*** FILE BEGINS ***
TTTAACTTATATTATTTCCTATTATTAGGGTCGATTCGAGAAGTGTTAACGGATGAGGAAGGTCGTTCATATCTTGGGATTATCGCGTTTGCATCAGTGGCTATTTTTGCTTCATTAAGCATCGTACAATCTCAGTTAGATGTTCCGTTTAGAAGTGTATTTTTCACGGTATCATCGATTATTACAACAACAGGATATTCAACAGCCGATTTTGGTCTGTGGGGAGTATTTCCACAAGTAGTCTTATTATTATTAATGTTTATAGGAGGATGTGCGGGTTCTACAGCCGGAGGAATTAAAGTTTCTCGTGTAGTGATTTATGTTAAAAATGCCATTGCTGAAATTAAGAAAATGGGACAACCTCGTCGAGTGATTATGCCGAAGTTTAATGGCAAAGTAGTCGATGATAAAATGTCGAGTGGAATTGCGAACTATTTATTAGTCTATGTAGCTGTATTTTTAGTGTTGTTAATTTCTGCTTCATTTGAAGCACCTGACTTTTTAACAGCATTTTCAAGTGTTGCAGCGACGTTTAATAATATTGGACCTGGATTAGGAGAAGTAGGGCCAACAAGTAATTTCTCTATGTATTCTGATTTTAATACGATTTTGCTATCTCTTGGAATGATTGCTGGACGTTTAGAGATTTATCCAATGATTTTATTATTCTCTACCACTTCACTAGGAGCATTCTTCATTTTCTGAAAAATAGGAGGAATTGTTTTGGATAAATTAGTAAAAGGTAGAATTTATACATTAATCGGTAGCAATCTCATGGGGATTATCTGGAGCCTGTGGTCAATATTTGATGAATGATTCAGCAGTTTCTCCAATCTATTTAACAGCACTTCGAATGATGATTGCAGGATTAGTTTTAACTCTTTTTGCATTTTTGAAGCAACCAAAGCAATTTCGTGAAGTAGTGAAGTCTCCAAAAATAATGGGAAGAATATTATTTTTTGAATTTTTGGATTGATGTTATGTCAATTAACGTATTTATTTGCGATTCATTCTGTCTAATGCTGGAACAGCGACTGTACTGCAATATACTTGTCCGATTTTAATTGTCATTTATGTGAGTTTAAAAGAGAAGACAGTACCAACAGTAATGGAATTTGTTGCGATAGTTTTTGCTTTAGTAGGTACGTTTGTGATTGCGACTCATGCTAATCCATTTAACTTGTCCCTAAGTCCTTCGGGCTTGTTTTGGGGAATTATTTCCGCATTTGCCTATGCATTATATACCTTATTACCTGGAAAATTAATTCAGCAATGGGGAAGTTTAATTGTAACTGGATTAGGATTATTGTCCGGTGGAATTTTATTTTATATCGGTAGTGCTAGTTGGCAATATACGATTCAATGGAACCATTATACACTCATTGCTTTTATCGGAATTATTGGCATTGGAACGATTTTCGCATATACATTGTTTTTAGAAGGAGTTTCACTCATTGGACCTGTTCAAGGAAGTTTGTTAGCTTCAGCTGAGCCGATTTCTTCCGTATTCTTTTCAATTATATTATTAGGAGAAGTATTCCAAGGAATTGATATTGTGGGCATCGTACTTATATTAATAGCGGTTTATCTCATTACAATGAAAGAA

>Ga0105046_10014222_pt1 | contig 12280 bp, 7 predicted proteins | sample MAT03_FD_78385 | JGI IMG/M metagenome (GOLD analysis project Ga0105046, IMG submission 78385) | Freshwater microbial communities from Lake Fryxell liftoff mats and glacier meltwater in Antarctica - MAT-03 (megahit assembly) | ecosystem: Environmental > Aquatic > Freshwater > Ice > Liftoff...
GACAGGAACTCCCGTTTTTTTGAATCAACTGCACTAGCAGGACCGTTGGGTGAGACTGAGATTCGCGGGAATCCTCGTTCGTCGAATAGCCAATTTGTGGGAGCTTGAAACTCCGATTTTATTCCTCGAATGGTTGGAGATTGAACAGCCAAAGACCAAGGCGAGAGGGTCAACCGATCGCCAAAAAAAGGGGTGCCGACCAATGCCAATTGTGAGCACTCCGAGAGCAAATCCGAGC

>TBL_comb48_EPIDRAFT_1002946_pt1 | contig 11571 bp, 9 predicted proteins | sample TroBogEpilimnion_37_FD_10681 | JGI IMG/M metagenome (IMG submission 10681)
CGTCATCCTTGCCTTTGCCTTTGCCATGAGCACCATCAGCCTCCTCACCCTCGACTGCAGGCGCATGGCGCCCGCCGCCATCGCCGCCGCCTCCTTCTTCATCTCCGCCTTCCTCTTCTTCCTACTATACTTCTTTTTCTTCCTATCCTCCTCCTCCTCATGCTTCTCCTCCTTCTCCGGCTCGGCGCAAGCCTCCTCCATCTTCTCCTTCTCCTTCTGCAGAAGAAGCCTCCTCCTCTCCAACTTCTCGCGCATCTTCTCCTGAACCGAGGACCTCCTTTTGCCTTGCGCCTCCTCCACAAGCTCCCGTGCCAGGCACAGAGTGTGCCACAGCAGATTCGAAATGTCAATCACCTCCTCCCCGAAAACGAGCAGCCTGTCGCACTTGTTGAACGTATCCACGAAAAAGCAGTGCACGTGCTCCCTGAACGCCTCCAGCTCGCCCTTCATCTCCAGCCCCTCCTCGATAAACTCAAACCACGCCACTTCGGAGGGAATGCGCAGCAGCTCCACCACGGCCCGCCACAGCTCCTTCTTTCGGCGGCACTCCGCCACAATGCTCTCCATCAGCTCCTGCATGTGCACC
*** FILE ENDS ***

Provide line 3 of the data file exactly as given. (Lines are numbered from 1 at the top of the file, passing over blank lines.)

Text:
GACAGGAACTCCCGTTTTTTTGAATCAACTGCACTAGCAGGACCGTTGGGTGAGACTGAGATTCGCGGGAATCCTCGTTCGTCGAATAGCCAATTTGTGGGAGCTTGAAACTCCGATTTTATTCCTCGAATGGTTGGAGATTGAACAGCCAAAGACCAAGGCGAGAGGGTCAACCGATCGCCAAAAAAAGGGGTGCCGACCAATGCCAATTGTGAGCACTCCGAGAGCAAATCCGAGC